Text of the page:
As one executive told SI.com this week, "Imagine if Tom Thibodeau could get Mitchell to play hard every day?" Chicago would love to amnesty Carlos Boozer and the $32.1 million remaining on his deal, particularly with Taj Gibson beginning a four-year, $38 million extension next season. Mitchell is enigmatic, but he is a 6-foot-9, 236-pound man-child with undeniable inside-out skills and tantalizing talent (he compares himself to Denver's Kenneth Faried) that could make him worth the risk.
Several league executives believe Plumlee's low ceiling has hurt his stock in recent weeks. But with Al Jefferson and Paul Millsap headed to free agency, the Jazz could use some insurance up front. Plumlee is an athletic 7-footer with good hands and a knack for finishing around the rim. He's also considered a highly intelligent big man who should adapt well to a reserve role backing up Enes Kanter and Derrick Favors.
Dieng continues to be all over boards, as concerns about his limited offensive potential are causing his stock to fluctuate. Brooklyn doesn't need any more offense from the pivot; what it needs is defense, which Dieng can provide. The 23-year-old was the Big East Defensive Player of the Year after averaging 2.5 blocks and 9.4 rebounds. He's also a strong passer with a decent mid-range jump shot, and Dieng is regarded by scouts as one of the best screen men in the draft.
Larkin is getting some looks from teams in the late lottery, but it says here that his size will keep him in the 20s. Still, Larkin is a phenomenal athlete -- he topped the combine in the three-quarter-court sprint (3.08 seconds) and vertical leap (44 inches) -- and an excellent ball handler who projects to play well in the pick-and-roll. George Hill has been steady for Indiana, but the postseason exposed the Pacers' need for a more dynamic point guard. Larkin has that potential.
The Knicks desperately need young, active big men to protect an aging front line and replace it down the road. Withey is a skilled defender who is athletic enough to play either power spot. He doesn't create much offense for himself, but he can finish around the rim, which is all the Knicks, heavy with scorers, need him to do.
Someone in the first round will take a flyer on Gobert, and with DeAndre Jordan on the trading block, the Clippers are in a position to do so. Gobert is impossibly long at 7-2 with a 7-8½ wingspan and a 9-7 standing reach, both combine records. He didn't show much offensively at the combine, though, and has struggled in workouts amid concerns about his lack of post moves and slender frame.
Pick acquired from Memphis: The Wolves badly need perimeter scoring -- they finished last in three-point shooting percentage (30.5) in 2012-13 -- and Ledo brings that. There are legitimate concerns about his maturity (Ledo missed all of last season because of academic issues after bouncing around several high schools), and executives have told me that they fear how outside influences will affect his career. But the kid can shoot. Several executives from teams picking higher like Ledo, so he could be off the board here. If he isn't, Minnesota should snap him up.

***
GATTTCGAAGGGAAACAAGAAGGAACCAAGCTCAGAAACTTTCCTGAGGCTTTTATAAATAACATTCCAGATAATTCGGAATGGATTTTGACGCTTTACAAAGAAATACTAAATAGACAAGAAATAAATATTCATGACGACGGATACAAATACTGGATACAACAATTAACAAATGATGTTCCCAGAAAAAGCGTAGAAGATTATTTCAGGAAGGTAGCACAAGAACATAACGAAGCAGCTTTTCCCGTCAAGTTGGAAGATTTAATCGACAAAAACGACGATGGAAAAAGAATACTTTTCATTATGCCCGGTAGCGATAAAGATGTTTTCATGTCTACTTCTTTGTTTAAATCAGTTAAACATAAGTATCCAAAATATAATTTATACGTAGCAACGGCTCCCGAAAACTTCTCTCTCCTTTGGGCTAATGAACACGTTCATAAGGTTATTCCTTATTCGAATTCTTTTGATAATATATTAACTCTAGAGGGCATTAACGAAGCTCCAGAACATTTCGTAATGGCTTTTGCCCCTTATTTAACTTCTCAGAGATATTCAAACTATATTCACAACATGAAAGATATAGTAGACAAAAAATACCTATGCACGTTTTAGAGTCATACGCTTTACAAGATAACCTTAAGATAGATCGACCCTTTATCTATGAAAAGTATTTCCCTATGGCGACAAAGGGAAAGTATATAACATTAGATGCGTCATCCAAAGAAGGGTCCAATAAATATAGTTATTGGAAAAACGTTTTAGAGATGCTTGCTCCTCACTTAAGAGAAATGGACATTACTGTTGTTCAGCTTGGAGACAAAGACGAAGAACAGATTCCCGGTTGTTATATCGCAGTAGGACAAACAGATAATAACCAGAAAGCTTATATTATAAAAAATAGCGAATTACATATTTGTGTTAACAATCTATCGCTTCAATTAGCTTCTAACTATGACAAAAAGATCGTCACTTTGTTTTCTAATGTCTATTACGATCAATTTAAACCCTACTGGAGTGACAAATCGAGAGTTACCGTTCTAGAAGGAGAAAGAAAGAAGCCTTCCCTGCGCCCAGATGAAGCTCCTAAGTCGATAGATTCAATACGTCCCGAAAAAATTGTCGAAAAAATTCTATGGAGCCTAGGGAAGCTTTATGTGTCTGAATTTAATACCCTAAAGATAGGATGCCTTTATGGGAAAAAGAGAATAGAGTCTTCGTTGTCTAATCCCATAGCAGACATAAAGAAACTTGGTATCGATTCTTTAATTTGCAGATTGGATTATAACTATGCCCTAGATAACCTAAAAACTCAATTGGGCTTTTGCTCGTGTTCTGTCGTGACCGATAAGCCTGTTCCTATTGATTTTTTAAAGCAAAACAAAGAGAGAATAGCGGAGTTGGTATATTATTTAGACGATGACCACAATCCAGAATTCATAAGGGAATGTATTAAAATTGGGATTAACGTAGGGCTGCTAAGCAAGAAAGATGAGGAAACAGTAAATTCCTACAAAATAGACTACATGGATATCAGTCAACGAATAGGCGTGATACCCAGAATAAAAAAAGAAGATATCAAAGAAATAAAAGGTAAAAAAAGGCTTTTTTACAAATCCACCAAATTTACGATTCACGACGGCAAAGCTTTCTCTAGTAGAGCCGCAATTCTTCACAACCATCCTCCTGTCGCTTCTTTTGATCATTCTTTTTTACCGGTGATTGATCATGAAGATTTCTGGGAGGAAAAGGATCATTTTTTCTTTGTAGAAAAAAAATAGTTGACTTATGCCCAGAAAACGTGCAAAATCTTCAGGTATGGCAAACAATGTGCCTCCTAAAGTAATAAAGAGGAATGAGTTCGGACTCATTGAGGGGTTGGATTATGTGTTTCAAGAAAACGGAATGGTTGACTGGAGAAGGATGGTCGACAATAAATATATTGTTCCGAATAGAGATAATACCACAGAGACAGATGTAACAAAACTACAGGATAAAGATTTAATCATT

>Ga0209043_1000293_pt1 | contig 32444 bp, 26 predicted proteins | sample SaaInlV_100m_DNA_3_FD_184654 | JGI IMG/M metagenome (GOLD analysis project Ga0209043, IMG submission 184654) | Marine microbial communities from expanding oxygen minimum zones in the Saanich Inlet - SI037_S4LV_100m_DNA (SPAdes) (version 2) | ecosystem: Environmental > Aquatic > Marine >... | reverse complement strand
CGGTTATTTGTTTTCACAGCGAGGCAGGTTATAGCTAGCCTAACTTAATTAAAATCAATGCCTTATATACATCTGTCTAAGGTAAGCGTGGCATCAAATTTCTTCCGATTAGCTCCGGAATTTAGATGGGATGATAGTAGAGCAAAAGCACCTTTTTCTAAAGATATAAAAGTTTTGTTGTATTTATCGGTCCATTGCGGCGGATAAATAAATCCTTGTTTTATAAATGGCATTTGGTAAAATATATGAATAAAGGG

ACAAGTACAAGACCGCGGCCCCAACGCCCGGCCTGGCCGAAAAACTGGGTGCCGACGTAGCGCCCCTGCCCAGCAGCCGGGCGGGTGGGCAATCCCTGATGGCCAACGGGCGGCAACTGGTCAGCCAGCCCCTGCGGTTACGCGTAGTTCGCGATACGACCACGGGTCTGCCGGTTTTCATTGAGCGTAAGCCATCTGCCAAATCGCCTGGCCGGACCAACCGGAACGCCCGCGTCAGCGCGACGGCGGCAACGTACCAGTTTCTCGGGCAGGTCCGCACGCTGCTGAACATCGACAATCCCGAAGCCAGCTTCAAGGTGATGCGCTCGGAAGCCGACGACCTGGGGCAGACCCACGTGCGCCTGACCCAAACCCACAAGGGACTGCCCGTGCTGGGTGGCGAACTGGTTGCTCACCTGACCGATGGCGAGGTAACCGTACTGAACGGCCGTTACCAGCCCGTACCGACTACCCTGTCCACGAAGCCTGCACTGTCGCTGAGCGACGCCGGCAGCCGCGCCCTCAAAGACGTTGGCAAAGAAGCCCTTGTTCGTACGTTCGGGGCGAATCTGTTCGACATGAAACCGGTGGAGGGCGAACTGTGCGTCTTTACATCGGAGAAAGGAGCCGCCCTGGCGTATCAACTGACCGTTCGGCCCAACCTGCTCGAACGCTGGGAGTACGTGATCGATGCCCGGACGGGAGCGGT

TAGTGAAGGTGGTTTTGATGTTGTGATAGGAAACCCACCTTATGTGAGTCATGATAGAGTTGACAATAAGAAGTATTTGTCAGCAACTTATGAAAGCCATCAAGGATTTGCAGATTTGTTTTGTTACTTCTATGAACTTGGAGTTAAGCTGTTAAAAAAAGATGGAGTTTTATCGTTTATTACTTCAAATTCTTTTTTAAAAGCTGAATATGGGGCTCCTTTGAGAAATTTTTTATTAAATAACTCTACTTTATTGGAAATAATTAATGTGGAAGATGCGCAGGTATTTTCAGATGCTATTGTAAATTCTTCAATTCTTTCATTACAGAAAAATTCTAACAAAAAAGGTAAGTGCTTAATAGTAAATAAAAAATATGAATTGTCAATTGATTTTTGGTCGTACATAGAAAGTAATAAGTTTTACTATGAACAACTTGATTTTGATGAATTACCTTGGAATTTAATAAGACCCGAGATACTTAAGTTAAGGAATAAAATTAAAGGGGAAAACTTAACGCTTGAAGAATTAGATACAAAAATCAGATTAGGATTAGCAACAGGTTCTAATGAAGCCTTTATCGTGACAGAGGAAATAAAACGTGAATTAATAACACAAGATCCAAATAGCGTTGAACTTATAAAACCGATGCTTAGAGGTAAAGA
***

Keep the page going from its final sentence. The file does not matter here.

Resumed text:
It's unclear whether new general manager Tim Connelly will want to pay what it takes to keep free-agent swingman Andre Iguodala. If Iguodala walks, Rice will be ready to step in. He isn't the three-point shooter his father was, but Rice Jr. is coming off a very productive season in the D-League, where he did a lot to repair a reputation that was battered at Georgia Tech.
With the Spurs on the look-out for a potential replacement for Manu Ginobili, Snell could be a sleeper. He can catch and shoot and create offense off the dribble, and is expected to be a strong defender. Snell was uneven for the Lobos last season, but he has looked good in individual workouts and could be worth a flyer for a team that can allow him to develop next season.
The Thunder have the second pick in the second round, too, and it wouldn't be a surprise to see them grab Muscala, an offensively gifted big man with an accomplished college résumé, with one of them. Muscala is a little light and isn't especially athletic. But he can make the perimeter jump shot and was an excellent rebounder in college. If Muscala had not laid an egg in the NCAA tournament opener against Butler, it's likely he would be solidly entrenched in the back of the first round.
Pick acquired from Miami: Crabbe has legitimate NBA range. His three-point percentage last season was his lowest in three seasons at Cal, but he shot well at the combine, has good size for his position and has shown an ability to use screens well. Questions remain about whether Crabbe can develop into a complete NBA player, but scouts love that he played big minutes each season at Cal.